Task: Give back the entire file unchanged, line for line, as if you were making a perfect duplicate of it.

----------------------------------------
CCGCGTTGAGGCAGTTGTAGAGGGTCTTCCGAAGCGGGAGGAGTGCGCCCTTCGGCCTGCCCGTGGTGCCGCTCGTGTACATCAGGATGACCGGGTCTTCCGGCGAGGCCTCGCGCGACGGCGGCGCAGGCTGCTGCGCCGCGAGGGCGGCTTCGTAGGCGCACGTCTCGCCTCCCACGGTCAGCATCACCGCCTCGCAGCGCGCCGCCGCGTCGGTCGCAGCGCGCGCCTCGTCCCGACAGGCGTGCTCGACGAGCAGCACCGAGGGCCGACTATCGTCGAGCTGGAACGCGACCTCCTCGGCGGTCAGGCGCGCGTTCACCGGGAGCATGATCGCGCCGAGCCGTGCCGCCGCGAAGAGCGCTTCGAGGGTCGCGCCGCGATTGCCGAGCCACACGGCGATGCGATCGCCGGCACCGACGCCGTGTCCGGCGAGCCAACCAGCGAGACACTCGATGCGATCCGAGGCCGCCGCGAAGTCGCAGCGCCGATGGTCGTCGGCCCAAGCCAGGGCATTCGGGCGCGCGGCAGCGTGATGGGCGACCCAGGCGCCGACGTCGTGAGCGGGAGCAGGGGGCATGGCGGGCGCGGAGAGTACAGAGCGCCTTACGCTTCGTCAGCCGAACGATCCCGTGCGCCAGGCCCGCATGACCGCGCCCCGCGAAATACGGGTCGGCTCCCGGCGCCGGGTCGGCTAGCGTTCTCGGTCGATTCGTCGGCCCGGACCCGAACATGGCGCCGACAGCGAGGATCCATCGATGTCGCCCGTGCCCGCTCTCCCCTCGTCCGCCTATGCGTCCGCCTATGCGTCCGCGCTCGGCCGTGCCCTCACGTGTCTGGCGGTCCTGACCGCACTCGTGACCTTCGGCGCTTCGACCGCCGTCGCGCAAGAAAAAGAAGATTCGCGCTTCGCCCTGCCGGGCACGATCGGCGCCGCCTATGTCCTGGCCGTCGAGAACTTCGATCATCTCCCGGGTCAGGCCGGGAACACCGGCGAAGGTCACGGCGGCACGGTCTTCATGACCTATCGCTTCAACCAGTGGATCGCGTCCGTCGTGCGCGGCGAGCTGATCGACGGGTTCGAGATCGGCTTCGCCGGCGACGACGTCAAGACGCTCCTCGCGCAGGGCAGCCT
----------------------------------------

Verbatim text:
CCGCGTTGAGGCAGTTGTAGAGGGTCTTCCGAAGCGGGAGGAGTGCGCCCTTCGGCCTGCCCGTGGTGCCGCTCGTGTACATCAGGATGACCGGGTCTTCCGGCGAGGCCTCGCGCGACGGCGGCGCAGGCTGCTGCGCCGCGAGGGCGGCTTCGTAGGCGCACGTCTCGCCTCCCACGGTCAGCATCACCGCCTCGCAGCGCGCCGCCGCGTCGGTCGCAGCGCGCGCCTCGTCCCGACAGGCGTGCTCGACGAGCAGCACCGAGGGCCGACTATCGTCGAGCTGGAACGCGACCTCCTCGGCGGTCAGGCGCGCGTTCACCGGGAGCATGATCGCGCCGAGCCGTGCCGCCGCGAAGAGCGCTTCGAGGGTCGCGCCGCGATTGCCGAGCCACACGGCGATGCGATCGCCGGCACCGACGCCGTGTCCGGCGAGCCAACCAGCGAGACACTCGATGCGATCCGAGGCCGCCGCGAAGTCGCAGCGCCGATGGTCGTCGGCCCAAGCCAGGGCATTCGGGCGCGCGGCAGCGTGATGGGCGACCCAGGCGCCGACGTCGTGAGCGGGAGCAGGGGGCATGGCGGGCGCGGAGAGTACAGAGCGCCTTACGCTTCGTCAGCCGAACGATCCCGTGCGCCAGGCCCGCATGACCGCGCCCCGCGAAATACGGGTCGGCTCCCGGCGCCGGGTCGGCTAGCGTTCTCGGTCGATTCGTCGGCCCGGACCCGAACATGGCGCCGACAGCGAGGATCCATCGATGTCGCCCGTGCCCGCTCTCCCCTCGTCCGCCTATGCGTCCGCCTATGCGTCCGCGCTCGGCCGTGCCCTCACGTGTCTGGCGGTCCTGACCGCACTCGTGACCTTCGGCGCTTCGACCGCCGTCGCGCAAGAAAAAGAAGATTCGCGCTTCGCCCTGCCGGGCACGATCGGCGCCGCCTATGTCCTGGCCGTCGAGAACTTCGATCATCTCCCGGGTCAGGCCGGGAACACCGGCGAAGGTCACGGCGGCACGGTCTTCATGACCTATCGCTTCAACCAGTGGATCGCGTCCGTCGTGCGCGGCGAGCTGATCGACGGGTTCGAGATCGGCTTCGCCGGCGACGACGTCAAGACGCTCCTCGCGCAGGGCAGCCT